Paragraphs 6.107- 6.110 “Professor Bruce savaged Mr. Deman’s CV and not in the same way Professor Greenway did. …Our finding in relation to this post is that Professor Gow and Bruce had done nothing the chances of the Claimant being given this job were zero.  But they did not do nothing”.

In paragraph 6.110 it says:


“Is it remotely credible that Professor Bruce would not ask what an RR65 questionnaires is?”

In it’s finding the tribunal said Prof Gow:


“We are convinced Professor Gow was not only determined that Professor Sinclair would not make an idiosyncratic short listing decision but also determined that whatsoever else was short listed Mr Deman would not be.  He therefore chose panel which would ensure that, briefing Professor Bruce, and then to be certain turning up himself.  We believe Mrs Marshall’s recollection is accurate” [paragraph 8.14].


For the Nottingham jobs, meetings were held to draw up shortlists for the three posts. Prof Gow had asked a colleague, Professor Alistair Bruce, to be part of the recruitment process. The tribunal's findings stated: "Professors Gow and Bruce were at those job exercises to make sure Mr Deman did not get on to the shortlist and therefore could not be appointed” [paragraph 8.18].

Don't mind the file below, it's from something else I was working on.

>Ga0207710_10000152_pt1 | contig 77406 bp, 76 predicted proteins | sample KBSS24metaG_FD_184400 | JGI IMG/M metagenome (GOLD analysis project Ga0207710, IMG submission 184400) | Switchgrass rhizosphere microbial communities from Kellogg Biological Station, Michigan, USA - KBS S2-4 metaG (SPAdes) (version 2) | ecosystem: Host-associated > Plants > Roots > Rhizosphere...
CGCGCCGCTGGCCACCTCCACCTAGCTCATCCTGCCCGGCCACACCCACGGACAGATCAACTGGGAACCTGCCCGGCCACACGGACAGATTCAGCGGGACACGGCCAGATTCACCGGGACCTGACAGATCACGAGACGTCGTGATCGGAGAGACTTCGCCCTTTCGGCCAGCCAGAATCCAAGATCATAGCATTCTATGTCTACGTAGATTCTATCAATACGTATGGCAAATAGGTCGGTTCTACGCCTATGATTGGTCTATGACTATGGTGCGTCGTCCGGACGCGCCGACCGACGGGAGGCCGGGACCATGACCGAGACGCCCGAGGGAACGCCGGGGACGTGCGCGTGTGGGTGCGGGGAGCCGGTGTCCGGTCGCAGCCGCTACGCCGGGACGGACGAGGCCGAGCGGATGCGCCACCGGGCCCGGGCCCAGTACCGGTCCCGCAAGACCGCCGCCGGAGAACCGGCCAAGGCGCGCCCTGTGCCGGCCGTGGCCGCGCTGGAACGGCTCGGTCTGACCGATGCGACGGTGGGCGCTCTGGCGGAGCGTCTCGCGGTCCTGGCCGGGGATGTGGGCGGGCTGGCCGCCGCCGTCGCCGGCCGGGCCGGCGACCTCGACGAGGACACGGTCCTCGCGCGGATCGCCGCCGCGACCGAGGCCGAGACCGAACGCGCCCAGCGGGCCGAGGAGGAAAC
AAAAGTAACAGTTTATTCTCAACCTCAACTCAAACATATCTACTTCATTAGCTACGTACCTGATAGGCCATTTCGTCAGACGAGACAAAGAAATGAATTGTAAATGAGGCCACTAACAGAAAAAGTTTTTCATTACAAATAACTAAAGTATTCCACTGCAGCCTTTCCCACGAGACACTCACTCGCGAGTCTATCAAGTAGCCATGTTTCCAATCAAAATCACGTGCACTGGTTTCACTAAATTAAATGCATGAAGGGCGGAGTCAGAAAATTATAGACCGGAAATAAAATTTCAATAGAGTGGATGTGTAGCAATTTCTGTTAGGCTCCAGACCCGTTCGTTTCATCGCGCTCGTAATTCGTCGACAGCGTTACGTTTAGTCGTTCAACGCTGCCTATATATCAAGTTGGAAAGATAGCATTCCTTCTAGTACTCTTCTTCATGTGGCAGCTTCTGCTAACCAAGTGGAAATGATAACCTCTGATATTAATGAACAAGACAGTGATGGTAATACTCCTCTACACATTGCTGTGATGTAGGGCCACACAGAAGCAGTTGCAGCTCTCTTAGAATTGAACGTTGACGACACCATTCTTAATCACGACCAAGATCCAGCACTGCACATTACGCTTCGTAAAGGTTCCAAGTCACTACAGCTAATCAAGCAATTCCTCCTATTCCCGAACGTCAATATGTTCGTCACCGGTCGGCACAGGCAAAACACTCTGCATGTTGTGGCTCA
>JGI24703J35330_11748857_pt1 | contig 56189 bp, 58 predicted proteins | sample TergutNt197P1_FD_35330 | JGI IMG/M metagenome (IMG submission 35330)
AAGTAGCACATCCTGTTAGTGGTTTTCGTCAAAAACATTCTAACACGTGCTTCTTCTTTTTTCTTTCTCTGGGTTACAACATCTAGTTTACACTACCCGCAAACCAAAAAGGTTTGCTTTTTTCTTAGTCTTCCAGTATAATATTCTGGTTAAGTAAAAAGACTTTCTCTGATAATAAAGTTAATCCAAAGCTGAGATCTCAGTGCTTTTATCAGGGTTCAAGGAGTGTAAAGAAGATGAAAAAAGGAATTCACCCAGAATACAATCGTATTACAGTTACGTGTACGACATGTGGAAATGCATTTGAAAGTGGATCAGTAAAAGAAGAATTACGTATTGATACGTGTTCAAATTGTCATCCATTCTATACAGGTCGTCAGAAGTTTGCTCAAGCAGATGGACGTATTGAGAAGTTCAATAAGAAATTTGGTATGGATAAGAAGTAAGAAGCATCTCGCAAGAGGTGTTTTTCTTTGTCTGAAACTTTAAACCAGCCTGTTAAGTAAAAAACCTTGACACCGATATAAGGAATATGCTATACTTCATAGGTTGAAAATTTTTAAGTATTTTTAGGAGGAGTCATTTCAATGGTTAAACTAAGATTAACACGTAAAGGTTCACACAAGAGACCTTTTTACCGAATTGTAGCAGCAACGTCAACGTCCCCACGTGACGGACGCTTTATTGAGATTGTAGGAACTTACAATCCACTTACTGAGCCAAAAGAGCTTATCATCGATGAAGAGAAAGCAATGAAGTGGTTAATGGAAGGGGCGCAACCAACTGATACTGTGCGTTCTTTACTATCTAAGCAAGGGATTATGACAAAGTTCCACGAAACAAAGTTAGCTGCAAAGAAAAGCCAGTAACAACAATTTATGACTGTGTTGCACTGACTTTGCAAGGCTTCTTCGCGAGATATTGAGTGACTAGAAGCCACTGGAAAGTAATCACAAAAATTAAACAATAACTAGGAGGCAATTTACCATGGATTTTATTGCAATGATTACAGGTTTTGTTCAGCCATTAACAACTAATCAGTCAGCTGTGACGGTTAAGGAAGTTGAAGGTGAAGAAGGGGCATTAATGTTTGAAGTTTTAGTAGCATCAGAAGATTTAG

The three-man panel said, Professor Gow need not have said anything against Mr Deman during the selection process. But "his mere presence would have been ample to ensure none of his colleagues would have contemplated short listing Mr Deman for fear of upsetting Prof Gow" [paragraph 8.15].


“… We believe arrangements were made by Professor Gow to make doubly certain that the Claimant would not get a job...”[paragraph 6.110].


“We find nonsensical explanations for not short-listing Mr. Deman” [paragraph 6.114].


“To say therefore that his publications did not “exhibit” appropriate disciplinary orientation is nonsense” [paragraph 6.121]”.


Further, the Court of Appeal also reversed the decision of Justice Lindsay President of EAT against the AUT, Mr Triesman and others. As to Mr Deman’s successes in the EAT it has reversed the decisions of London Tribunal in Deman v London Business School, Sheffield Tribunal in Deman v University of Sheffield & Professor Owen and Croydon Tribunals in Deman v Dr Coates and restored initial decision that Dr Coates was guilty of racial discrimination. 


In view of the findings against the Director of Personnel [University of Greenwich] and Pro-Vice-Chancellor & Director of Business Schools [University of Nottingham] Mr Deman requested both the unions, NATFHE & AUT that the above decisions receive publicity as the findings of the Tribunals are of wider public interest.  He also requested them to take up the matters with the CRE to order an investigation into these institutions due to the nature of findings against their top officials. When Mr Deman cross-examined Mr Mackney at the Tribunal, his telling reply to the tribunal was, “I do not want to send the wrong signals to members”. In fact Mr. Deman did not want to send a wrong signal either but for the right reasons and not as a cover up.